Ordinary people must be winners from international trade deals or they will fail
One of East Anglia's top EuroMPs has warned trade negotiators in Brussels and Britain that they must engage with ordinary people and address consumer concerns if they are to gain public support for new international trade deals and the Single Market.
Conservative MEP Vicky Ford, chairman of the European Parliament's Internal Market and Consumer Protection Committee, told a major conference that too much attention had been paid to an elite group of consumers.
And she stressed that the Single Market was not just a trading system but "the practical co-operation that lies behind each consumer transaction."
She said: "We will not regain support for trade if we only focus on the small minority of consumers who shop online across borders, the handful who care about cross-border digital downloads or the elite who follow the debate on geo-blocking.
"The vast majority of European consumers consume in their local area. We need to show how it is because of the Single Market that retailers can offer such choice and diversity and prices at a local level too. The recent rows about Marmite and Cookie Dough ice cream may have felt quite amusing but remind us of the serious issue that where trade relationships between countries are unstable this can lead to real price hikes.
"Unless we all, in the UK and across Europe, re-grasp the conversation with ordinary consumers on the benefits of trade for them, we will lose their confidence not only for international trade deals but also in the Single Market as a whole."
Reminding the audience that the core benefits of free trade for consumers is that it brings them greater choice, greater diversity and lower prices, she went on to warn that "Every time politicians in Brussels ban a product, limit a service or add extra costs into the supply chain we undermine that core message" and urged the 500 plus audience of stakeholders and policy makers "not to reduce choice or add costs unless we are absolutely convinced that this is what consumers want"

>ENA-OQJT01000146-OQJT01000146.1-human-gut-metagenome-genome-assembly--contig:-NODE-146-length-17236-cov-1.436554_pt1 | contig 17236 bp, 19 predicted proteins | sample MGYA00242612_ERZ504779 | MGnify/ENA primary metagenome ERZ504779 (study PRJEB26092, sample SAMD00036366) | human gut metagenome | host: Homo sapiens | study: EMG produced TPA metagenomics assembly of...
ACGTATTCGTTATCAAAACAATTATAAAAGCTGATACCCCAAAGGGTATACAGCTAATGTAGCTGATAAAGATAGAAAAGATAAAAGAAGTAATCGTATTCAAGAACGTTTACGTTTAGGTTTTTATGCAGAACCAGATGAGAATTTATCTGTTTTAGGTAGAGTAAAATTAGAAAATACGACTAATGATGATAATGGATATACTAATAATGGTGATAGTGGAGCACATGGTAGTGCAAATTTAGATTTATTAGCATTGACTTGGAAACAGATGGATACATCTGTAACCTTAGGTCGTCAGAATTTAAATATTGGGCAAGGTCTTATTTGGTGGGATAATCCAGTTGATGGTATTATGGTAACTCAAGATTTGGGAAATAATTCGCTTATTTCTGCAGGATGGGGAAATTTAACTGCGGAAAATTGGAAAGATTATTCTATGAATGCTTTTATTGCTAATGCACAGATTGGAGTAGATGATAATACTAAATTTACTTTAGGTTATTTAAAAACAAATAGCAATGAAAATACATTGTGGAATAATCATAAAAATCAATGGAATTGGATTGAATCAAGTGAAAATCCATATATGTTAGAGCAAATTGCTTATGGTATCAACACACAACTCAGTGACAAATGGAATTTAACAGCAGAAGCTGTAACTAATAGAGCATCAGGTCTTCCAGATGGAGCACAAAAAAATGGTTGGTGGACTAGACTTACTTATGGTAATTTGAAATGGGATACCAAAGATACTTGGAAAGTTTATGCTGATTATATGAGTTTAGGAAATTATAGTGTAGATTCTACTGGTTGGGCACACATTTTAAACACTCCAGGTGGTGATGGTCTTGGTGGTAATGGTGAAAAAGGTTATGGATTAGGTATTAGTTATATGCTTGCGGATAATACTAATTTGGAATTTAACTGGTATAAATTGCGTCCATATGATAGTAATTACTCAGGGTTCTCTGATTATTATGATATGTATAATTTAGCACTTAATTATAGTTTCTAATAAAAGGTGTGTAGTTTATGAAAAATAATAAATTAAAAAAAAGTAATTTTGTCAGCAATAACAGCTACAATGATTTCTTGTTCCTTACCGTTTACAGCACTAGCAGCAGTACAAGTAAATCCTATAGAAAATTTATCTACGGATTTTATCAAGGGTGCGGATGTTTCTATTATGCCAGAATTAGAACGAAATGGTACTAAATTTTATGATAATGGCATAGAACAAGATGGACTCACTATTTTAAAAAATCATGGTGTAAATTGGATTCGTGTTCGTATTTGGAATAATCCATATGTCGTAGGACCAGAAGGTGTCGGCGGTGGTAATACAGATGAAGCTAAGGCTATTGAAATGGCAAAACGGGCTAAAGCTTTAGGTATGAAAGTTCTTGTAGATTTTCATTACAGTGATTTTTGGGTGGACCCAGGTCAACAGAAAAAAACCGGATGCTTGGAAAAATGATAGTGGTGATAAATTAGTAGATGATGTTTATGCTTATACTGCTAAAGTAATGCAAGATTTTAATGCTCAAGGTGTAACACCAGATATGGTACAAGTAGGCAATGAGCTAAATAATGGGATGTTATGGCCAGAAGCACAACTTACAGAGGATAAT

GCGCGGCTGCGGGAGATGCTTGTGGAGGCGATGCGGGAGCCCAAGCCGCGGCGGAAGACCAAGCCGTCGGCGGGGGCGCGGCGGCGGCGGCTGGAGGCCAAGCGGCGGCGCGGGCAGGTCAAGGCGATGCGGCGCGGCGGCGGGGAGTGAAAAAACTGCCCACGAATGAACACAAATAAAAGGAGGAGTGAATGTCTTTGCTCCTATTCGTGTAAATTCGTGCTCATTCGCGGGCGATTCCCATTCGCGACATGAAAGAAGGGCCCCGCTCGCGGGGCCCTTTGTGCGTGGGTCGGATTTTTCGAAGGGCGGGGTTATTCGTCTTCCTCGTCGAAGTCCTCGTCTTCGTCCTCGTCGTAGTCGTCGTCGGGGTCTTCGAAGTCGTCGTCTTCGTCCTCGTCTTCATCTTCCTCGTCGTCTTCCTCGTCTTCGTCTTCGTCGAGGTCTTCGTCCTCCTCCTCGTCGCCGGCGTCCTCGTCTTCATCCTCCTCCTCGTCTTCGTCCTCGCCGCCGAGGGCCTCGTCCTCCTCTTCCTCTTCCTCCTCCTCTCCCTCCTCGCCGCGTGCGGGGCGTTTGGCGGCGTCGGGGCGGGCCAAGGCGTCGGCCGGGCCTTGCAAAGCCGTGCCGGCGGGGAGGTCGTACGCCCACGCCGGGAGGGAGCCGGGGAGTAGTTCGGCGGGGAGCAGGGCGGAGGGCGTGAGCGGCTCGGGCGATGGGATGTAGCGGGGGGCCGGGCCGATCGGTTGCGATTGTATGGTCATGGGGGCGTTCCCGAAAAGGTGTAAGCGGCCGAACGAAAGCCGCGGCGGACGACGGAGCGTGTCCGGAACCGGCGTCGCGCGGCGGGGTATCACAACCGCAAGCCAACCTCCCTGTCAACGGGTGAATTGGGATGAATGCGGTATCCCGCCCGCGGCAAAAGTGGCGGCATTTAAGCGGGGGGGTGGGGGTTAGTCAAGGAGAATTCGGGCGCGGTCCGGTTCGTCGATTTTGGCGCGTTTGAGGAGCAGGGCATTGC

Mrs Ford pointed out that the Single Market delivered benefits beyond tariff-free trade. These include:
* the Rapex alert programme, which enables faulty or dangerous toys or cars to be recalled quickly throughout Europe;
* the single payments area system which helps small businesses trade easily across 34 European countries;
* the single approval system allowing new products to come to market faster, such as a new asthma inhaler which Mrs Ford saw in production in Hertfordshire last month.
Mrs Ford's speech to the European Consumer Summit in Brussels comes as the EU-Canada trade deal is in doubt after being rejected by the Wallonian regional parliament in Belgium.
She concluded: "In my lifetime I have seen a world that has worked to tear down barriers to trade, but now increasingly I see that we risk tipping into a new era fuelled by protectionism. Trade deals, including a new EU/UK relationship must work for all consumers not just the elite few who shop across borders."
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Economic Stability must come first. Without a strong economy we can not deliver a strong society. I work with businesses and consumers to keep Britain open for business, cutting red tape, boosting trade opportunities and helping to deliver jobs and growth for all.
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